The first weekend of Jazz Fest flew by. Bands all day at the fairgrounds and shows all night all over the city. Monday came and it was day one of the NOLA Crawfish Festival thrown by my friend Chris “Shaggy” Davis a/k/a “NOLA Crawfish King.” I was fielding calls, texting on the run, and checking my email as quickly as it would refresh. I was tracking guys down at gigs, grabbing one of the first New Orleans drummers I fell in love with, “Mean” Willie Green, at Tipitina’s. I cornered him backstage after his set with the New Orleans Suspects at the annual Tipitina’s Foundation’s Instruments-A-Comin’ benefit (I convinced him to come, but only if I got him a ride since he doesn’t drive…almost every young player volunteered to be Willie’s Uber for the day). Herlin told me he probably couldn’t be there because he was taking care of his sick elderly mother. I still hadn’t heard back from Zigaboo, but had started emailing Kathy to keep them in the loop since this was no longer a “pipe dream.” And I still had Deb guaranteeing she would have Johnny V there.
I won’t lie – by the time I woke up on Tuesday morning it was hot, sunny, and humid, and I was scared. I was positive the day would be a bust. I spent an hour on the phone with Apple since my brand-new MacBook Pro was failing (this is a big part of why it has taken six months for you to finally see these images). I was a man on the edge. I actually told myself that if this failed I was going to change my flight and fly home the next day. At 2:25pm I drove over to The Roots facility in the Treme. I pulled into the rear parking lot and saw a few guys sitting on the hood of a car. From this moment forward, my memories become a little fuzzy. Eddie Christmas and Jermal Watson were there. Possibly “Smoker” as well. I remember thinking that it was nice to see some familiar faces. But I also wondered if I was going to get more than four guys!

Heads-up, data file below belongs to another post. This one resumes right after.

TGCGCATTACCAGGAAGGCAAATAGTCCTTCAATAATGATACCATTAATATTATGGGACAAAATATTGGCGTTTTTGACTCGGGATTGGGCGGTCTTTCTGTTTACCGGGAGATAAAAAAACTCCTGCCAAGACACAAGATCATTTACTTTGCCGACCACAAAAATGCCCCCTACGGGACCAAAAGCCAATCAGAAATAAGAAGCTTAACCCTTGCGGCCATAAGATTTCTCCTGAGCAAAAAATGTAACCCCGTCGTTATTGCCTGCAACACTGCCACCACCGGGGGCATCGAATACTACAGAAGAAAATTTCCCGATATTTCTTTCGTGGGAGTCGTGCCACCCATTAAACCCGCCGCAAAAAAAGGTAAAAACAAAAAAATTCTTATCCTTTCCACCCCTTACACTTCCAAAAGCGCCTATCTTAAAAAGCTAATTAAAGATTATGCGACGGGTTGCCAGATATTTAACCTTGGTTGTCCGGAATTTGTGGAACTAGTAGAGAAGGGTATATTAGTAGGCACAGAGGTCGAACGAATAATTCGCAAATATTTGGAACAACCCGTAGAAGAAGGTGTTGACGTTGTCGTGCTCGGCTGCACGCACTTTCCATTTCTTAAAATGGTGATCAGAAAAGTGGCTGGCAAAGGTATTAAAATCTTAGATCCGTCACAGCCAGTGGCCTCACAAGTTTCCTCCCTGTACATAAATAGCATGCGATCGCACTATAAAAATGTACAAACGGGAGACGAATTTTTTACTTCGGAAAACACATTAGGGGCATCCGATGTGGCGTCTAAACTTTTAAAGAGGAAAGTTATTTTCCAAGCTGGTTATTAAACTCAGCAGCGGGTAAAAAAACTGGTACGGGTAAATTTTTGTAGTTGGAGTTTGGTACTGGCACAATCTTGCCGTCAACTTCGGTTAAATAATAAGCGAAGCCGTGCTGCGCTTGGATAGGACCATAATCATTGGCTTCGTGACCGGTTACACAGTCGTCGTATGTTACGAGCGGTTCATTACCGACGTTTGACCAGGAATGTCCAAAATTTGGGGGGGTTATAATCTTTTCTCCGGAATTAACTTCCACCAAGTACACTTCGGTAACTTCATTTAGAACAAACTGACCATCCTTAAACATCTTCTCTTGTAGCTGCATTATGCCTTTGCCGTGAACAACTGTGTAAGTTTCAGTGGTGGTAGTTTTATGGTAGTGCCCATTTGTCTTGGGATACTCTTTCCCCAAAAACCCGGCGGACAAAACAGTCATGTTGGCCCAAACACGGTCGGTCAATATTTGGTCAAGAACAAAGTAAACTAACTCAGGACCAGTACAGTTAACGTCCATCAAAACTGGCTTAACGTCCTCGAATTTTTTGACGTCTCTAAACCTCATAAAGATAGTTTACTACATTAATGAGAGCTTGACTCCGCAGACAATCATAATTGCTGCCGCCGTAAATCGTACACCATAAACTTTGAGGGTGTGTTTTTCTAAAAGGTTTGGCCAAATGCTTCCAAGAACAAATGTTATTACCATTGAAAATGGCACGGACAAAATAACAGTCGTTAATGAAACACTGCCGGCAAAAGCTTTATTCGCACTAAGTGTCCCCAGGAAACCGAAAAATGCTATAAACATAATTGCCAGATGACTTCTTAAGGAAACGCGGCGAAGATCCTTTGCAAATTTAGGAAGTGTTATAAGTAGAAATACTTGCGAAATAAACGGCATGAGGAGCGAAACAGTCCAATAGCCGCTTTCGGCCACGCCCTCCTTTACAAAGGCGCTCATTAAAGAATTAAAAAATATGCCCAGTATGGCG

I jumped out of my car, grabbed my Think Tank roller bag and said hi to the guys in the lot. They told me there was someone else inside. Since I hadn’t been able to come and scout the property [never a bad idea], I quickly made my way inside, as the high afternoon sun was cooking on the open lot and brick exterior of the old school. A passageway led me to an interior courtyard with ample shade and beautiful plants. Besides a few of the kids from the program, the first person I saw was Frank Bua, Jr. from The Radiators. I was going to need a lot more bodies to call the day a success. But to see a member of one of the city’s longest standing and most famous Rock bands gave me hope. Frank and I started talking. He was telling me about his restaurant outside the city and how he almost brought me some gumbo. Out of the corner of my eye, I could see bodies starting to amble in. One way or the other, this was happening.
By just before 3pm, there were around a dozen guys there. It still felt a bit “light” to me on a headcount. But I had some great drummers there. Higgins had shown up with a day-glo orange & blue practice drum pad in hand. Jeffery “Jellybean” Alexander from Papa Grows Funk had materialized, after never responding to my attempts to reach him. Stanton showed up on time. And Andrew Campanelli of the rising stars The Revivalists was in the house. There was Allyn Robinson, who played with Jaco Pastorius, Brian Brignac from Sonny Landreth’s band, and Doug Belote.